Greek philosopher of Elea in southern Italy who founded
Eleaticism, one of the leading pre-Socratic schools of Greek
thought. His general teaching has been diligently
reconstructed from the few surviving fragments of his
principal work, a lengthy three-part verse composition
titled On Nature.
Parmenides held that the multiplicity of existing things,
their changing forms and motion, are but an appearance of a
single eternal reality (“Being”), thus giving rise to the
Parmenidean principle that “all is one.” From this concept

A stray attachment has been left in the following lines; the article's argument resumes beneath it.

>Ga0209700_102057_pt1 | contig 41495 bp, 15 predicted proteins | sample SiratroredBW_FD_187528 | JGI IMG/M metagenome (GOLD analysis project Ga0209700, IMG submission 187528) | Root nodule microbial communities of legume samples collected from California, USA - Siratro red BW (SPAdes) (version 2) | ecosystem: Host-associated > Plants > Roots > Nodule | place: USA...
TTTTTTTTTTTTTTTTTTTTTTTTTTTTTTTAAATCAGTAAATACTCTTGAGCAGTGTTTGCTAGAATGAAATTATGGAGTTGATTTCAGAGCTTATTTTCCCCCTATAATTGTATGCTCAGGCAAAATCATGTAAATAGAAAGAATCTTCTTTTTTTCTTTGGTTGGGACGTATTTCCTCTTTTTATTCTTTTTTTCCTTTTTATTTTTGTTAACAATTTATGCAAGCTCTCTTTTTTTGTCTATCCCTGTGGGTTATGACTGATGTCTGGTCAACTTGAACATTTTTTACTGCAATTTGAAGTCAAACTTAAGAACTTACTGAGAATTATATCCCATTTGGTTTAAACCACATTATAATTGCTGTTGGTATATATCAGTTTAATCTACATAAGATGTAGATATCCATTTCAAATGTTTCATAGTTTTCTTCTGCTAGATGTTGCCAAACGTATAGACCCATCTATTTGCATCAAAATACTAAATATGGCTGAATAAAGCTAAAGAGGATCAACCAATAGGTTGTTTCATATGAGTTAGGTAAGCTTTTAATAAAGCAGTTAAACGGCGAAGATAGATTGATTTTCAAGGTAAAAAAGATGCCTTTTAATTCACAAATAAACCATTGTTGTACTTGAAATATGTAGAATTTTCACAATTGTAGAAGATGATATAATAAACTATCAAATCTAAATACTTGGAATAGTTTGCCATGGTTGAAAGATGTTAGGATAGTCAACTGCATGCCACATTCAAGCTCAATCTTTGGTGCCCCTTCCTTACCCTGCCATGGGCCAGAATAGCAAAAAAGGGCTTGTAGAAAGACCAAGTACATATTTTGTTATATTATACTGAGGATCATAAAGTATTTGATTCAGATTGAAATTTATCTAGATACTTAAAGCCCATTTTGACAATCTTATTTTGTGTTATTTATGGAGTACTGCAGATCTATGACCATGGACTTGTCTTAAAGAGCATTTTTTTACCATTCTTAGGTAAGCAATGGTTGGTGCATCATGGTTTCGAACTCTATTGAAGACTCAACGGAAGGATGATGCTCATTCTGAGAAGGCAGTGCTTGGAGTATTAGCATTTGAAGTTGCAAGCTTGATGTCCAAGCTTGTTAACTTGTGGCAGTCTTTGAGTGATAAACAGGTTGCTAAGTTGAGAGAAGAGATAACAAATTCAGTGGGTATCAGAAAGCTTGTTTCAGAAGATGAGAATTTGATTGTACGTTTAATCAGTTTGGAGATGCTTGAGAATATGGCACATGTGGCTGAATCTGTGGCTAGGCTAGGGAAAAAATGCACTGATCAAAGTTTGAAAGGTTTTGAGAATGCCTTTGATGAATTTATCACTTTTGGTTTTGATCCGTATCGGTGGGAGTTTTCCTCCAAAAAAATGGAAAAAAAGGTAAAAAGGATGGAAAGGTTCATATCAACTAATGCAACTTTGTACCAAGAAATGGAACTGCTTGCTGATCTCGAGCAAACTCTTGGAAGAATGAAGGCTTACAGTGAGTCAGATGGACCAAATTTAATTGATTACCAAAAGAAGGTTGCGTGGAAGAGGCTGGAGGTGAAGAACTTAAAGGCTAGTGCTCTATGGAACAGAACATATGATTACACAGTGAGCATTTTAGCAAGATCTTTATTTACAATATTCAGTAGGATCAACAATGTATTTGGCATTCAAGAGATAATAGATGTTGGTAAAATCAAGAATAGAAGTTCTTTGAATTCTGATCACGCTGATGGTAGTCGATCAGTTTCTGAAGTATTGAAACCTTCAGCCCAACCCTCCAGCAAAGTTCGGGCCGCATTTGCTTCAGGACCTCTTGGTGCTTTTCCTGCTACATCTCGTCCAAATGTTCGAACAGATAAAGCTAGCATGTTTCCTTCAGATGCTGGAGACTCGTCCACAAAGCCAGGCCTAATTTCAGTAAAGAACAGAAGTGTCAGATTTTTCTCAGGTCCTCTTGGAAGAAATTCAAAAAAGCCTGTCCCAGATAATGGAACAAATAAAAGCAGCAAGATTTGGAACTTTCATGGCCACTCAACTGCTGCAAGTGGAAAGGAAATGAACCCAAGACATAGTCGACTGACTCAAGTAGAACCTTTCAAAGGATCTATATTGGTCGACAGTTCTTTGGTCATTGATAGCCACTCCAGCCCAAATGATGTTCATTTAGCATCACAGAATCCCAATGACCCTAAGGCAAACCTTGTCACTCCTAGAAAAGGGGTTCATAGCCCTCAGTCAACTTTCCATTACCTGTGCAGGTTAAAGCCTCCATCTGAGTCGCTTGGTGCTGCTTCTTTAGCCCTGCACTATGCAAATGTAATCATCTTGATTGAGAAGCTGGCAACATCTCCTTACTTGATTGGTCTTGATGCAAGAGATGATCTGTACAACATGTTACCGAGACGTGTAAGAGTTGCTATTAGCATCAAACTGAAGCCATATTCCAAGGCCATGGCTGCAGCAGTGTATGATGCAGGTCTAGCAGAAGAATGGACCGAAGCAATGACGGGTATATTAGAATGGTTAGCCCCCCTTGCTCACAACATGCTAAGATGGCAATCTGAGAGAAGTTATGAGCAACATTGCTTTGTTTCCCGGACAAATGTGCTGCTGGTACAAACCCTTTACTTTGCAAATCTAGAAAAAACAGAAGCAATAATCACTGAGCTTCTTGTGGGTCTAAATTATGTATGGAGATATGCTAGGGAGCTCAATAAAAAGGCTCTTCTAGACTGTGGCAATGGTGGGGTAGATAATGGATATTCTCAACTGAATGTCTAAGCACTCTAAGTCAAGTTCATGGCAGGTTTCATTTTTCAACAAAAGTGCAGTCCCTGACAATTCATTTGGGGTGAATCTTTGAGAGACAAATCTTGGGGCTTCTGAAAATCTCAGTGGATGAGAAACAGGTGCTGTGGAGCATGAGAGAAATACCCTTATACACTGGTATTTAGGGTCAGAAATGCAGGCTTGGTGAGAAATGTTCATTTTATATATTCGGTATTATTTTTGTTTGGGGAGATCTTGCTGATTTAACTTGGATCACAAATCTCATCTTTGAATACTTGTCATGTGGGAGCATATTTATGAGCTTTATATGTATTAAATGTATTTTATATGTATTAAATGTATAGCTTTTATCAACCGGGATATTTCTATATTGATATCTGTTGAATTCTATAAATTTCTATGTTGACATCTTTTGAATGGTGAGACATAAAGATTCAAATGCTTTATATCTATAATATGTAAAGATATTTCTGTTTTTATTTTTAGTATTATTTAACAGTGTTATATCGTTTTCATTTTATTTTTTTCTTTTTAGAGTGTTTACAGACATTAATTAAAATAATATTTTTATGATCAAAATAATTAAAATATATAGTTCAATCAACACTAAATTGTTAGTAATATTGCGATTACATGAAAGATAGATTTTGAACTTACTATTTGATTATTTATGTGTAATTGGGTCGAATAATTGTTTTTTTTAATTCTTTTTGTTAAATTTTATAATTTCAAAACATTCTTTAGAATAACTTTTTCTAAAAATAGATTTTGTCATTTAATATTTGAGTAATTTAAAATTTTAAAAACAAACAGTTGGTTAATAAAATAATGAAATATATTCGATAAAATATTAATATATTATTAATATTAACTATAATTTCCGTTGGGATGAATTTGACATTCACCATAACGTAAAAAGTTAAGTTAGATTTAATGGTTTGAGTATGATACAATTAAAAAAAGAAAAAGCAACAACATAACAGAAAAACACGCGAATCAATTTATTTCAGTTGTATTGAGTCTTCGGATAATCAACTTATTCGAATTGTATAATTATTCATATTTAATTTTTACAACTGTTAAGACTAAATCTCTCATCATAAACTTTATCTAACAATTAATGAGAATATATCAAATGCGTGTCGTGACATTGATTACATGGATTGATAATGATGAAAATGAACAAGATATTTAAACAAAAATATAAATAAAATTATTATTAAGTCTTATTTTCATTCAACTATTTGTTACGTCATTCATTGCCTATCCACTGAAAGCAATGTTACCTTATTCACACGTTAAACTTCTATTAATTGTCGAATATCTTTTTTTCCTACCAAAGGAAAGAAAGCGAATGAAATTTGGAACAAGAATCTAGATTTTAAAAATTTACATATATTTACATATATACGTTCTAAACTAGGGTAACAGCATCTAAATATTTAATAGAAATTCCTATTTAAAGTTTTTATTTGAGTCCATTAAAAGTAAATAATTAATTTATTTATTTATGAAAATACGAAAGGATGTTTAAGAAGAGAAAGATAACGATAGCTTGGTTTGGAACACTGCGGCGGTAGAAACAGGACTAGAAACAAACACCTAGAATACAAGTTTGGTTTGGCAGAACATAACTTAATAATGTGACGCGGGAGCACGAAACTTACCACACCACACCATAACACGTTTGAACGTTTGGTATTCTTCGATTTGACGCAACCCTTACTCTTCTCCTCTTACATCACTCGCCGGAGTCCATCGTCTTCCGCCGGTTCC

of Being, he went on to say that all claims of change or of
non-Being are illogical. Because he introduced the method of
basing claims about appearances on a logical concept of
Being, he is considered one of the founders of metaphysics.
Plato’s dialogue the Parmenides deals with his thought.
An English translation of his work was edited by L. Tarán
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